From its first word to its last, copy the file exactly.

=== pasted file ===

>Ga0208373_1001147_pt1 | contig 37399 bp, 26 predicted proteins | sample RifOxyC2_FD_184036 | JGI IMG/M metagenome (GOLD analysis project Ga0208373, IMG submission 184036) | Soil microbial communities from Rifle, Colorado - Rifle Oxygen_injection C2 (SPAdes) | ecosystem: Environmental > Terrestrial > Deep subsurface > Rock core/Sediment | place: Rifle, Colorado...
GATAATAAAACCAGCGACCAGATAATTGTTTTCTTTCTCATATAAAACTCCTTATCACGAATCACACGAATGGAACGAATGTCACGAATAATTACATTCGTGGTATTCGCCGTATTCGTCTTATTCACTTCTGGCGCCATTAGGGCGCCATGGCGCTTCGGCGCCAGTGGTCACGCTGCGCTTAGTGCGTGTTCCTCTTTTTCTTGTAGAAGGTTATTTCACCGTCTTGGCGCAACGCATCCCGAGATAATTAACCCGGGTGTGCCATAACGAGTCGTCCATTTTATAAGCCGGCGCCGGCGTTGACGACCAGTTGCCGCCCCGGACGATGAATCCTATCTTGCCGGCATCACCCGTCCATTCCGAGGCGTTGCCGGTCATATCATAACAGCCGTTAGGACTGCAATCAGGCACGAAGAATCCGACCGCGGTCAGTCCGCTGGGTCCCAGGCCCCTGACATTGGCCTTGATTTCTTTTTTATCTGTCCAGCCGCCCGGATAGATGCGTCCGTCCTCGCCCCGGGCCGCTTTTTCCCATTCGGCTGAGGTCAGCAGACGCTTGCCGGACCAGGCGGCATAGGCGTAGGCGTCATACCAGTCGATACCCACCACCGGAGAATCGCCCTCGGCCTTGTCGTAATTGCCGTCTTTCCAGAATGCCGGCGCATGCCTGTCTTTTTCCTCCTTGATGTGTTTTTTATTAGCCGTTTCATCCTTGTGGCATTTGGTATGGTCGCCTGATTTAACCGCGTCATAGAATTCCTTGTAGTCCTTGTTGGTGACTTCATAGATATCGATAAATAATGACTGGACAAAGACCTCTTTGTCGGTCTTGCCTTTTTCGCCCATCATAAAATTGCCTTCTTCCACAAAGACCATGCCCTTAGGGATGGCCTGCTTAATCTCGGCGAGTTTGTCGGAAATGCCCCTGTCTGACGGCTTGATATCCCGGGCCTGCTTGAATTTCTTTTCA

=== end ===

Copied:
>Ga0208373_1001147_pt1 | contig 37399 bp, 26 predicted proteins | sample RifOxyC2_FD_184036 | JGI IMG/M metagenome (GOLD analysis project Ga0208373, IMG submission 184036) | Soil microbial communities from Rifle, Colorado - Rifle Oxygen_injection C2 (SPAdes) | ecosystem: Environmental > Terrestrial > Deep subsurface > Rock core/Sediment | place: Rifle, Colorado...
GATAATAAAACCAGCGACCAGATAATTGTTTTCTTTCTCATATAAAACTCCTTATCACGAATCACACGAATGGAACGAATGTCACGAATAATTACATTCGTGGTATTCGCCGTATTCGTCTTATTCACTTCTGGCGCCATTAGGGCGCCATGGCGCTTCGGCGCCAGTGGTCACGCTGCGCTTAGTGCGTGTTCCTCTTTTTCTTGTAGAAGGTTATTTCACCGTCTTGGCGCAACGCATCCCGAGATAATTAACCCGGGTGTGCCATAACGAGTCGTCCATTTTATAAGCCGGCGCCGGCGTTGACGACCAGTTGCCGCCCCGGACGATGAATCCTATCTTGCCGGCATCACCCGTCCATTCCGAGGCGTTGCCGGTCATATCATAACAGCCGTTAGGACTGCAATCAGGCACGAAGAATCCGACCGCGGTCAGTCCGCTGGGTCCCAGGCCCCTGACATTGGCCTTGATTTCTTTTTTATCTGTCCAGCCGCCCGGATAGATGCGTCCGTCCTCGCCCCGGGCCGCTTTTTCCCATTCGGCTGAGGTCAGCAGACGCTTGCCGGACCAGGCGGCATAGGCGTAGGCGTCATACCAGTCGATACCCACCACCGGAGAATCGCCCTCGGCCTTGTCGTAATTGCCGTCTTTCCAGAATGCCGGCGCATGCCTGTCTTTTTCCTCCTTGATGTGTTTTTTATTAGCCGTTTCATCCTTGTGGCATTTGGTATGGTCGCCTGATTTAACCGCGTCATAGAATTCCTTGTAGTCCTTGTTGGTGACTTCATAGATATCGATAAATAATGACTGGACAAAGACCTCTTTGTCGGTCTTGCCTTTTTCGCCCATCATAAAATTGCCTTCTTCCACAAAGACCATGCCCTTAGGGATGGCCTGCTTAATCTCGGCGAGTTTGTCGGAAATGCCCCTGTCTGACGGCTTGATATCCCGGGCCTGCTTGAATTTCTTTTCA